Tefen, Israel -- This is not the Israel of ancient ruins and traditional hatreds. This is the Israel of high tech and hope.
This is the headquarters of ISCAR, a billion-dollar manufacturer of metal-cutting tools in which the number of robots rivals the number of human employees. But the owner of the company, Stef Wertheimer -- having survived the Holocaust and two major wars -- believes that the people of Israel, Jew and Arab alike, need a new plan for their common well-being.
"You must have an alternative to war," Wertheimer says from his office, which overlooks both the Mediterranean Sea and the hills of Lebanon. What's the alternative? "Jobs," he declares. His big idea is a Marshall Plan for the Mideast, modeled after the original plan that rebuilt Western Europe after World War II. It's cheaper than war: "Israel and the United States will spend 100 times more on their security than they will on economic development."
Wertheimer himself does not need any aid. Nor does he need to see any more violence. As a boy, he fled Nazi Germany. Joining the Royal Air Force in World War II, he came to Israel to fight in the new country's 1948 War of Independence. He founded ISCAR in 1952, making metal-cutting tools on his kitchen table. Today, his firm exports 99 percent of what it makes.
But Wertheimer has long been interested in politics, as well as business. In 1974, he helped found the Shinui -- "reform" -- Party for two reasons: first, to support policies favorable to Israeli commerce; second, to oppose excessive religious influence in Israeli life. Indeed, a significant trend of the last few decades has been the struggle between the outward-looking Israel of techies and yuppies and the inward-looking Israel of bahurei yeshiva -- full-time students in rabbinic seminaries. "I'm observant, not anti-religious," Wertheimer says. But he is opposed, he adds, to the abuse of public funds in the name of religion.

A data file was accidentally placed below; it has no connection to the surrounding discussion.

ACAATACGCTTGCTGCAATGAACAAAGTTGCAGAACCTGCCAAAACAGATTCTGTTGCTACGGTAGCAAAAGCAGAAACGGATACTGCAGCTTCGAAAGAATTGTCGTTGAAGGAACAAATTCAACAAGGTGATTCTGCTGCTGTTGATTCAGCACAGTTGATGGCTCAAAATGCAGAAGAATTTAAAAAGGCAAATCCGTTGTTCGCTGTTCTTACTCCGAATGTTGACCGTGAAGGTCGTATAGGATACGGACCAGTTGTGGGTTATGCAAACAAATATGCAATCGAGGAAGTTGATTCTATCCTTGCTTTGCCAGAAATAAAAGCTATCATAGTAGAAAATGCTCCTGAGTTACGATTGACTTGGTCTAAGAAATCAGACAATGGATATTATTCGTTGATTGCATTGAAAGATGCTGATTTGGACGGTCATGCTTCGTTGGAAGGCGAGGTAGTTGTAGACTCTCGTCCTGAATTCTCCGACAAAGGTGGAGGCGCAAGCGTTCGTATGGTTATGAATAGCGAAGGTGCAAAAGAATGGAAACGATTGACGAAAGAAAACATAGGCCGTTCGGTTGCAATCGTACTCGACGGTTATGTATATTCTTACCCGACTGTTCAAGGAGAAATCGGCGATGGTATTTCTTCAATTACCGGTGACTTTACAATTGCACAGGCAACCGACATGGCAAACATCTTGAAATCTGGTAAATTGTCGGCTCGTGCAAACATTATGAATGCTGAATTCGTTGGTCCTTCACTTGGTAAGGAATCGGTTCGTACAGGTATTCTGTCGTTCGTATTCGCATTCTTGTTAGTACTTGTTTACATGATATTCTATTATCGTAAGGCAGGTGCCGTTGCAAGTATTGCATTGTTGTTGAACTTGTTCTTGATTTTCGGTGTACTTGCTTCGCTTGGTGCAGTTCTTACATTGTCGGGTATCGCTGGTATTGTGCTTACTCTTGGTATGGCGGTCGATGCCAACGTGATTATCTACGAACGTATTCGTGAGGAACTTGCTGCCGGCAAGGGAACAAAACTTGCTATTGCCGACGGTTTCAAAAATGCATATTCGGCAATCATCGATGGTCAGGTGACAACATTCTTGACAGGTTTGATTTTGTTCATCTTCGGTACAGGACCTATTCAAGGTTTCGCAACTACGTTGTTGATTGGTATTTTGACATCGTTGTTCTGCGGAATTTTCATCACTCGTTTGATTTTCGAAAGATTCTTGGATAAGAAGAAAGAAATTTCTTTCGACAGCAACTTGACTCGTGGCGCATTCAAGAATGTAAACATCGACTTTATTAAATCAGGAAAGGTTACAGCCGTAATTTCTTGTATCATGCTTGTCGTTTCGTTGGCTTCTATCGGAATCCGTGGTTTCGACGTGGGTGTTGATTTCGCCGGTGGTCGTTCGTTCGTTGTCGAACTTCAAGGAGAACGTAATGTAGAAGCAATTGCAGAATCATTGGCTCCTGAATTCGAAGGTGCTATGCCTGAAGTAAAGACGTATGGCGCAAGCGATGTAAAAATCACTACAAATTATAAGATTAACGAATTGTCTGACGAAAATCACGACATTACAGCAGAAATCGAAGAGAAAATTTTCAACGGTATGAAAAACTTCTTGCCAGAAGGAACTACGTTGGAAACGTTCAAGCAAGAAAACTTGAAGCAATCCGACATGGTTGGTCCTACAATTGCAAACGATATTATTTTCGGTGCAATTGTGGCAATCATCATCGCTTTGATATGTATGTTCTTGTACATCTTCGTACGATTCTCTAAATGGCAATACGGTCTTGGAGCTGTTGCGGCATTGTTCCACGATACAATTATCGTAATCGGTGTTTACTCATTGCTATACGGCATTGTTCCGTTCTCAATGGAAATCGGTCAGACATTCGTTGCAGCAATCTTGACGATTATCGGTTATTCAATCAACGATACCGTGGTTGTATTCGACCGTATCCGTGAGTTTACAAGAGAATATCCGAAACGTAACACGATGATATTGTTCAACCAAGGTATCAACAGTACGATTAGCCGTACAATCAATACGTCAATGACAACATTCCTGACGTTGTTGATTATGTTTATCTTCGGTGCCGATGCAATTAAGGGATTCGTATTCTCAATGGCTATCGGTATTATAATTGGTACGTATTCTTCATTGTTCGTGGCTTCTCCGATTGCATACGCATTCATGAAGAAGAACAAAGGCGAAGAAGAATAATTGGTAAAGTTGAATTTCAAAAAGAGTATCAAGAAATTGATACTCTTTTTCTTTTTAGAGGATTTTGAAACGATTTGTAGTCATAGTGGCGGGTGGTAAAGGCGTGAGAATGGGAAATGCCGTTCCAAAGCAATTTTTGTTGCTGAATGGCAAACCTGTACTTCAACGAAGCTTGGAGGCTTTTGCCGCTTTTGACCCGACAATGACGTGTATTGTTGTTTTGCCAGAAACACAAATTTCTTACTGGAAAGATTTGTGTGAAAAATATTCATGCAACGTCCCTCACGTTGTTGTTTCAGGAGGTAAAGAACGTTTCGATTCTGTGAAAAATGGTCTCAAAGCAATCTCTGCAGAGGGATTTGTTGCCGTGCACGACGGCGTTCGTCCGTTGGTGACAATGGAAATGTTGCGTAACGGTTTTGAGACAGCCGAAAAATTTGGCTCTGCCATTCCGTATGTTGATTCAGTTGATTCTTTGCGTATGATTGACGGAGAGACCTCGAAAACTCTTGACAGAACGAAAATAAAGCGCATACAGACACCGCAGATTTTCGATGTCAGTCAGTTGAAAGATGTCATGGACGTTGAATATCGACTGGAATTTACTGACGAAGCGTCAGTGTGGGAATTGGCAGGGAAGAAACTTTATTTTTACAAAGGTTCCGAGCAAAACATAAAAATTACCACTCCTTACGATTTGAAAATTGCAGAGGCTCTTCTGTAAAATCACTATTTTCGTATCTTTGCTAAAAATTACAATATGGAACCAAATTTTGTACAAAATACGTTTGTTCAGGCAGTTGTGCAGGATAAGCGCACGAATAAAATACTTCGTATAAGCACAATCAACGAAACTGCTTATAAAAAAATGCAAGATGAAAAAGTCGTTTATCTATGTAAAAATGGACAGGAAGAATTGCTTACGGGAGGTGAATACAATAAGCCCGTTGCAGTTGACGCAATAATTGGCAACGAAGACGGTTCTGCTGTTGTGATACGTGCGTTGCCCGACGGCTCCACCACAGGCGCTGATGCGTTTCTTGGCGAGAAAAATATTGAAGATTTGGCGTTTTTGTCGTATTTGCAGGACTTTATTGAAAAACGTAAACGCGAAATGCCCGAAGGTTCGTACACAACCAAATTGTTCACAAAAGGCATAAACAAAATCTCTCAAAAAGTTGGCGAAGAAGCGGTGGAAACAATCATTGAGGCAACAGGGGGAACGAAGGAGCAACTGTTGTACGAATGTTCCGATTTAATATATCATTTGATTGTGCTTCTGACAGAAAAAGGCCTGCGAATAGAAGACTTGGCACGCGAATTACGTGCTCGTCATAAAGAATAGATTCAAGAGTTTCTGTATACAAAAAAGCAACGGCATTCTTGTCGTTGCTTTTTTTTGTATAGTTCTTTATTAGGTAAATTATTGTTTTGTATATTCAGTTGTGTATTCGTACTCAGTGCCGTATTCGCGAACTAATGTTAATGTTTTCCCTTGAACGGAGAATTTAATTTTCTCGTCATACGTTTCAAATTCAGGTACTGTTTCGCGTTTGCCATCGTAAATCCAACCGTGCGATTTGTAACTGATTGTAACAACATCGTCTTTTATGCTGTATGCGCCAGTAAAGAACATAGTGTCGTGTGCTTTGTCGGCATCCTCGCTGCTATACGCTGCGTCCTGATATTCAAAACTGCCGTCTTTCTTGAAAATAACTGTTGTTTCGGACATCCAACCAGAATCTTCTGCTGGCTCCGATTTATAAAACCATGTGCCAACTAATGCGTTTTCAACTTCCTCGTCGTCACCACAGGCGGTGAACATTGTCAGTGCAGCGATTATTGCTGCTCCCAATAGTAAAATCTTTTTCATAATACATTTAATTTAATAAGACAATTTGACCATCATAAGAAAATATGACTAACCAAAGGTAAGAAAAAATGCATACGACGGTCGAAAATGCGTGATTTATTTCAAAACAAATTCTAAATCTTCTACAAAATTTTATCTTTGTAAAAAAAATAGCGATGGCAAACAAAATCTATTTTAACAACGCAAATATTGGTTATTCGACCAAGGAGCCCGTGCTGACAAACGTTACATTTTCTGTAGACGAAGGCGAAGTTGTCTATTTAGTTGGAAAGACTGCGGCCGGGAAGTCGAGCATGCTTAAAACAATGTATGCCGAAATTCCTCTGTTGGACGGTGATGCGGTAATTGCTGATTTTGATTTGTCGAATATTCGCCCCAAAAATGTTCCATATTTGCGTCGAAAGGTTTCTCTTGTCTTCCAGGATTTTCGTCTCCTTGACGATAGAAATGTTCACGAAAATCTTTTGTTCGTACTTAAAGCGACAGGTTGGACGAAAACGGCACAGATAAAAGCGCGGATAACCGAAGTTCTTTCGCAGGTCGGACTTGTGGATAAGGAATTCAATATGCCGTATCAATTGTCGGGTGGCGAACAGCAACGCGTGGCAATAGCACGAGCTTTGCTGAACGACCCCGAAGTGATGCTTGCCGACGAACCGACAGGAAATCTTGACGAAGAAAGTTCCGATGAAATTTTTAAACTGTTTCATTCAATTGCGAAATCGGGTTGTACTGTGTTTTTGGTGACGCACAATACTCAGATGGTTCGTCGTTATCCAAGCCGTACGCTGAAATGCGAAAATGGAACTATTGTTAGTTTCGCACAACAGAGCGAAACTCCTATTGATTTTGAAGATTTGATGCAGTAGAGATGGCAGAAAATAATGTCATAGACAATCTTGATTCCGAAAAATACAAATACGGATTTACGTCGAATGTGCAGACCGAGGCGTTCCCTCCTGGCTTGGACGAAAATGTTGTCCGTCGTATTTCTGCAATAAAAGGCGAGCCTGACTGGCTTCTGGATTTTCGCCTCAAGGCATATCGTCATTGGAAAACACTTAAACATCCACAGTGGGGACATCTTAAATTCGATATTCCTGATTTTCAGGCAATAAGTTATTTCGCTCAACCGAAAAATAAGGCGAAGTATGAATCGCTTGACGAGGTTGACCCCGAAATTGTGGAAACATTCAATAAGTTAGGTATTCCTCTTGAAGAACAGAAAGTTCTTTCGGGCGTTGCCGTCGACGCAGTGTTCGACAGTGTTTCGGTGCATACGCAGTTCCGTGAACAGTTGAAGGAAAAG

Few Americans realize the degree to which the so-called ultra-religious parties have altered Israel's public square. Typically, men who make a career studying the Torah and Talmud are exempt from military duty; indeed, they are entitled to lifetime subsidies. And because of the high birth rates among the haredim, or ultra-orthodox, the universal ethos of fairly distributed service and sacrifice has been overturned. According to one estimate, just 45 percent of Israeli men of military age serve in the Israel Defense Forces.
Yet while Shinui has concentrated on its anti-religious-welfare message -- and is expected to do well in the national balloting today, based on that message -- Wertheimer ventures even further toward progressive reform. One in five Israeli citizens are Arab, he notes. Social harmony will be assured only when that minority is economically integrated into the majority. For his part, Wertheimer has put his money where his mouth is, spending heavily on philanthropic programs for education and technical training. Yet he thinks of his contributions as enlightened self-interest: "I want to see everyone working and out of mischief."
So what would Wertheimer do about the 3 million Palestinians in the West Bank and Gaza, where unemployment runs to some 60 percent -- and raging despair runs even higher? In contrast to those, including current government leaders in Jerusalem, who see Israel in permanent control of some or all of the territories, the Israeli magnate says, "I would give the territories back under certain conditions." What conditions? "Economic viability," he answers. His formula can be stated simply: work, not war or welfare.
Economic viability is the goal of his New Marshall Plan, targeted toward Jordan, Turkey and perhaps other non-oil-rich countries in the area. Arguing that income inequality is the big issue dividing affluent Israel from its impoverished neighbors, he calls upon Western public and private investors to put $1.1 billion into Jordan over the next half-decade.
Some say Wertheimer is a dreamer, that the future shape of the Mideast will be hammered out by swords, not plowshares. That is, the Arabs must be dealt with militarily before they can be dealt with economically. That's the current path of American and Israeli policy. Yet sooner or later, the economic problems need to be addressed. Stef Wertheimer says: Make it sooner.